Soundproofing a room with windows and other techniques
Sometimes we really need some peace and quiet, but often, that peace and quiet can seem really hard to get! Noisy neighbours, traffic, weather or industrial noise can all make us really miserable, stopping us from sleeping, relaxing or concentrating. What can we do to prevent noise from being a problem?
From one extreme to another
The easiest way to avoid noise is to wear earplugs or sound-reducing headphones. These don’t stop the noise, but at least you won’t hear it. If you need a temporary solution to a noise problem — for example, if you have temporary roadworks outside your house – earphones or earplugs are the simplest and cheapest solution.
At the other end of the spectrum, you may want to have a room that is completely soundproofed. Maybe you are a musician and you want to record music without outside noise intruding. The best way to do this is to make a room within a room, or acoustic decoupling. This is very effective, but it’s also time consuming! For more information about acoustic decoupling, you can look here http://www.explainthatstuff.com/soundproofing.html.
A happy medium
For most of us, acoustic decoupling is a step too far, whereas earplugs and earphones are not a good enough solution. That’s where windows and other home improvements come in.
Double-glazing is a very good way to reduce outside noise nuisance in your home. Doors and windows are the main routes for sound to enter your home, so consulting with a firm like Keane Windows, a window supplier in Dublin, is a good place to start. If you live near an airport or busy motorway, you may even want to consider triple glazing. You might also want to install thicker, heavier doors; sound travels by vibration, so using materials that don’t vibrate easily prevents sound from travelling. You also need to make sure there are no gaps through which sound can travel, so make sure you have draught excluders and that windows are properly sealed.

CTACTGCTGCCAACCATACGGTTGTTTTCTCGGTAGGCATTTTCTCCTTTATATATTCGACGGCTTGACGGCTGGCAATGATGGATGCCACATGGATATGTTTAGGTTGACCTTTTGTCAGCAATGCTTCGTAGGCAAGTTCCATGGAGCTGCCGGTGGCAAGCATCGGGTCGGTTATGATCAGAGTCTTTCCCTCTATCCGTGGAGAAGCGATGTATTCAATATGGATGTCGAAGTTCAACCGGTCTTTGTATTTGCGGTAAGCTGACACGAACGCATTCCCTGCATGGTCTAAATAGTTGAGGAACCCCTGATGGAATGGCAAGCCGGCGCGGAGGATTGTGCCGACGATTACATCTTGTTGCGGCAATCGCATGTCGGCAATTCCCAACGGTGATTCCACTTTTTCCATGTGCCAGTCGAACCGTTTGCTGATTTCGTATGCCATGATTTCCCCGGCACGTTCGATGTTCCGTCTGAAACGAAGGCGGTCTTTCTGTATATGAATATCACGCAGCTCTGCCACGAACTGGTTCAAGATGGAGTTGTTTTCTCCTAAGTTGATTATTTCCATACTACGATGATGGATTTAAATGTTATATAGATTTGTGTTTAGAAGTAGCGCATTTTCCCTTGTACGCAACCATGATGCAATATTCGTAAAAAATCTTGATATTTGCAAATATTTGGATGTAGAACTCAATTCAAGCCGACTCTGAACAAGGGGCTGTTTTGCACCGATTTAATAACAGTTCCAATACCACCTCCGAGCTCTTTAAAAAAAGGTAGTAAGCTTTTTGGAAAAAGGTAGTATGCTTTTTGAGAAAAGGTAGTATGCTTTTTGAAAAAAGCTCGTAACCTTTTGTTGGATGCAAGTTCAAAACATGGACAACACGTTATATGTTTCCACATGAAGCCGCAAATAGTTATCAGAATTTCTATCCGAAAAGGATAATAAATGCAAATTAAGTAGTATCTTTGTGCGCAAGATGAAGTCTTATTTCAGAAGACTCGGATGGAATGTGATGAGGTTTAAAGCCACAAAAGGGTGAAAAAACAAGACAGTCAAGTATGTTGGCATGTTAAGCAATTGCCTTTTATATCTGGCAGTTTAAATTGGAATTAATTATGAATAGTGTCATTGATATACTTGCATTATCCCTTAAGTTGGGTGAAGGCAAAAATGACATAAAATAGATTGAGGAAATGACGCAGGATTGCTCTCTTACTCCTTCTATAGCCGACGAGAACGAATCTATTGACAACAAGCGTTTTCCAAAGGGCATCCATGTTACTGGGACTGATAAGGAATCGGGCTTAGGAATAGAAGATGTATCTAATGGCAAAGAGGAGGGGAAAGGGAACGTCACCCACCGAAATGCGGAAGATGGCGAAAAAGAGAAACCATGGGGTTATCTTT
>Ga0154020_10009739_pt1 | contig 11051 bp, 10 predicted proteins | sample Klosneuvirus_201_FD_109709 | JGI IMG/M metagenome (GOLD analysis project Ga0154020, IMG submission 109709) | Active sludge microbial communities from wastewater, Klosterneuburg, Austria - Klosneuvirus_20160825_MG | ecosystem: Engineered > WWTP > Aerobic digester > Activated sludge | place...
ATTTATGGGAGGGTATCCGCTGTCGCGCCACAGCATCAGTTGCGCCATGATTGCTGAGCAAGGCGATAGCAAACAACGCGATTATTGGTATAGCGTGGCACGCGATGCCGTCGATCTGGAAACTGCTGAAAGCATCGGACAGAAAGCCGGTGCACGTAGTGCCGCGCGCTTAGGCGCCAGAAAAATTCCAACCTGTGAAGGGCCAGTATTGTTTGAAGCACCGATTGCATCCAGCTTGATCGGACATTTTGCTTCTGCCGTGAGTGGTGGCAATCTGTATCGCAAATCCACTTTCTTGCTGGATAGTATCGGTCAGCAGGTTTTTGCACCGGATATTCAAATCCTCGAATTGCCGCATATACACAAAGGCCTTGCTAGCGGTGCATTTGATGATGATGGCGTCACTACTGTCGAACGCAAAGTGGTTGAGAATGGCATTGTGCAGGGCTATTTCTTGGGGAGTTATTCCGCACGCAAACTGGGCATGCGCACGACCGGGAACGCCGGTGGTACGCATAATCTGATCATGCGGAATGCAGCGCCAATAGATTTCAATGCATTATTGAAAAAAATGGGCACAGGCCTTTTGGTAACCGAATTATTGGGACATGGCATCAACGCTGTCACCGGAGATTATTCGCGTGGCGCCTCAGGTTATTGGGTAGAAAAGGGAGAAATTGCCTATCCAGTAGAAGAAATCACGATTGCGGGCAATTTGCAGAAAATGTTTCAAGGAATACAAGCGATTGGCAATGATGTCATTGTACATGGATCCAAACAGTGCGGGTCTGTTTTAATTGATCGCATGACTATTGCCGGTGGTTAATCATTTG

You can also use the furnishings in your home to reduce noise. Carpets absorb sound, whereas wooden or tiled floors can reflect it. Soft furnishings also absorb and dampen sound, and soft wall coverings can be really helpful in dampening vibrations and absorbing noise. Even using curtains instead of blinds will make a difference!